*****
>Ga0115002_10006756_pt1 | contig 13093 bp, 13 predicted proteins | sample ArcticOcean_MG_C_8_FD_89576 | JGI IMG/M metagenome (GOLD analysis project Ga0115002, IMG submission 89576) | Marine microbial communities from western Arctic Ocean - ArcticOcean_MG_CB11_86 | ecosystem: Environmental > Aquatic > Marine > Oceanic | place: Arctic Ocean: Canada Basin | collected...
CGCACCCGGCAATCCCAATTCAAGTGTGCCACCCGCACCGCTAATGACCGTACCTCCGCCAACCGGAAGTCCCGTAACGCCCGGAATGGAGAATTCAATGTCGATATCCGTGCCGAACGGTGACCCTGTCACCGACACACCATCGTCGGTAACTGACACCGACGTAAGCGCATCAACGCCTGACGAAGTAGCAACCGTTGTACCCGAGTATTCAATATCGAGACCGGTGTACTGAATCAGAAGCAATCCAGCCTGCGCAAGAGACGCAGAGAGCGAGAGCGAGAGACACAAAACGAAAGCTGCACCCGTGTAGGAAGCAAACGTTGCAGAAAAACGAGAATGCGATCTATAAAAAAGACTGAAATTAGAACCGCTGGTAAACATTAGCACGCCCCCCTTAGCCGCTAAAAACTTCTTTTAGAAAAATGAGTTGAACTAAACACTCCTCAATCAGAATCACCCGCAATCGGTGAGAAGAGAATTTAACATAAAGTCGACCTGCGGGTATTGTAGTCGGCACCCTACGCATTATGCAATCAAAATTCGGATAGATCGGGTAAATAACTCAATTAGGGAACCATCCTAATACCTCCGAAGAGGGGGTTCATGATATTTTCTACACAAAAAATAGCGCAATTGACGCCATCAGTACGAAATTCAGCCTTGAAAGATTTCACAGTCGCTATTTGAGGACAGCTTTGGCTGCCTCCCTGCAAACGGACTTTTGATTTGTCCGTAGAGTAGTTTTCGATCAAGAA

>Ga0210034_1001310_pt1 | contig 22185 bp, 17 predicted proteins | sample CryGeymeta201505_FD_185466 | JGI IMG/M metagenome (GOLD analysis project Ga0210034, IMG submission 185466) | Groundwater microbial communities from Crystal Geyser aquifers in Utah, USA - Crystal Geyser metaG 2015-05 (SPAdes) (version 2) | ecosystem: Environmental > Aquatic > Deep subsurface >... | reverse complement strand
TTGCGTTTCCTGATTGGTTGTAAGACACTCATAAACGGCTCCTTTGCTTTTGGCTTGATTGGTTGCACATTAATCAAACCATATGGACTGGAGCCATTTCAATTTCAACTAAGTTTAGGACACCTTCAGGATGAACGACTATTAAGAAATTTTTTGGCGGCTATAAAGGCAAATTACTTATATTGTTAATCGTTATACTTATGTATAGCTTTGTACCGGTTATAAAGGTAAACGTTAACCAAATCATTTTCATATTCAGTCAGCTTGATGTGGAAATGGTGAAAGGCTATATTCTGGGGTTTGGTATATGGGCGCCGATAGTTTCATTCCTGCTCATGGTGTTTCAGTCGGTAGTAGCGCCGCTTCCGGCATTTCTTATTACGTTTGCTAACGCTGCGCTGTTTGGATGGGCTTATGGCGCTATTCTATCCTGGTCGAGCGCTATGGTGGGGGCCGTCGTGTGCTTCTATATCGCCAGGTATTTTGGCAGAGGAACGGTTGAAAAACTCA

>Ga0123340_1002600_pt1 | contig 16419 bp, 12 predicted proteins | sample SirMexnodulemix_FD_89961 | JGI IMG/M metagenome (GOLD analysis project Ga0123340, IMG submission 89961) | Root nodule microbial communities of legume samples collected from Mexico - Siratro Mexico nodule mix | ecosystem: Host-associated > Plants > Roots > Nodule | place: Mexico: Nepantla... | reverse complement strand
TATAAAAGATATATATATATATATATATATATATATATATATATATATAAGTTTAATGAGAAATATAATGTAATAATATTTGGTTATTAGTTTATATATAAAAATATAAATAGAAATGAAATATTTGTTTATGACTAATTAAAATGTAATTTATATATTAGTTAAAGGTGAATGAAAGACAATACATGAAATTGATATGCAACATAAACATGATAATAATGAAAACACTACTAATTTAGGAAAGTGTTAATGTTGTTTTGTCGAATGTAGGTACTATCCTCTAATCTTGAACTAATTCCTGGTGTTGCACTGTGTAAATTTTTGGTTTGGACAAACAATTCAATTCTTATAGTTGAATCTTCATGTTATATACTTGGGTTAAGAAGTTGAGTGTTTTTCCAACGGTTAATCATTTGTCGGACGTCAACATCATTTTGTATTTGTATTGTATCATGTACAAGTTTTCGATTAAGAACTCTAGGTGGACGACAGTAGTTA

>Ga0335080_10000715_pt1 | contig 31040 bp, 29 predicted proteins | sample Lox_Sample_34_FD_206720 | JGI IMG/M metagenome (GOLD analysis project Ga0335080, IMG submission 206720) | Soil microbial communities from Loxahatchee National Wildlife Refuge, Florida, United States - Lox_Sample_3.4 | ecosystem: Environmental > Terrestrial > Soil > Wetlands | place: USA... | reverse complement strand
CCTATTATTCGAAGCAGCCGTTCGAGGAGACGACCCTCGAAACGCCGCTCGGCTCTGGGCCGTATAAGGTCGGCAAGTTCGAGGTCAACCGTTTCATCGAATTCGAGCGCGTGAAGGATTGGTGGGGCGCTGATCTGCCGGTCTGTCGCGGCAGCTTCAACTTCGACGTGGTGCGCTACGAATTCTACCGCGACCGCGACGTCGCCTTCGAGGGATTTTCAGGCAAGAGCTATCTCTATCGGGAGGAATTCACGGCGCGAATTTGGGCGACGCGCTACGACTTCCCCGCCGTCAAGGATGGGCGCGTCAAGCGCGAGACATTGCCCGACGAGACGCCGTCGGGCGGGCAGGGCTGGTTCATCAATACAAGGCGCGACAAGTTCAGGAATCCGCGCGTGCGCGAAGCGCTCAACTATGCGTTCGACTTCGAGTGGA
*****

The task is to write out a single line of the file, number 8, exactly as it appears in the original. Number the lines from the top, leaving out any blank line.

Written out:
CCTATTATTCGAAGCAGCCGTTCGAGGAGACGACCCTCGAAACGCCGCTCGGCTCTGGGCCGTATAAGGTCGGCAAGTTCGAGGTCAACCGTTTCATCGAATTCGAGCGCGTGAAGGATTGGTGGGGCGCTGATCTGCCGGTCTGTCGCGGCAGCTTCAACTTCGACGTGGTGCGCTACGAATTCTACCGCGACCGCGACGTCGCCTTCGAGGGATTTTCAGGCAAGAGCTATCTCTATCGGGAGGAATTCACGGCGCGAATTTGGGCGACGCGCTACGACTTCCCCGCCGTCAAGGATGGGCGCGTCAAGCGCGAGACATTGCCCGACGAGACGCCGTCGGGCGGGCAGGGCTGGTTCATCAATACAAGGCGCGACAAGTTCAGGAATCCGCGCGTGCGCGAAGCGCTCAACTATGCGTTCGACTTCGAGTGGA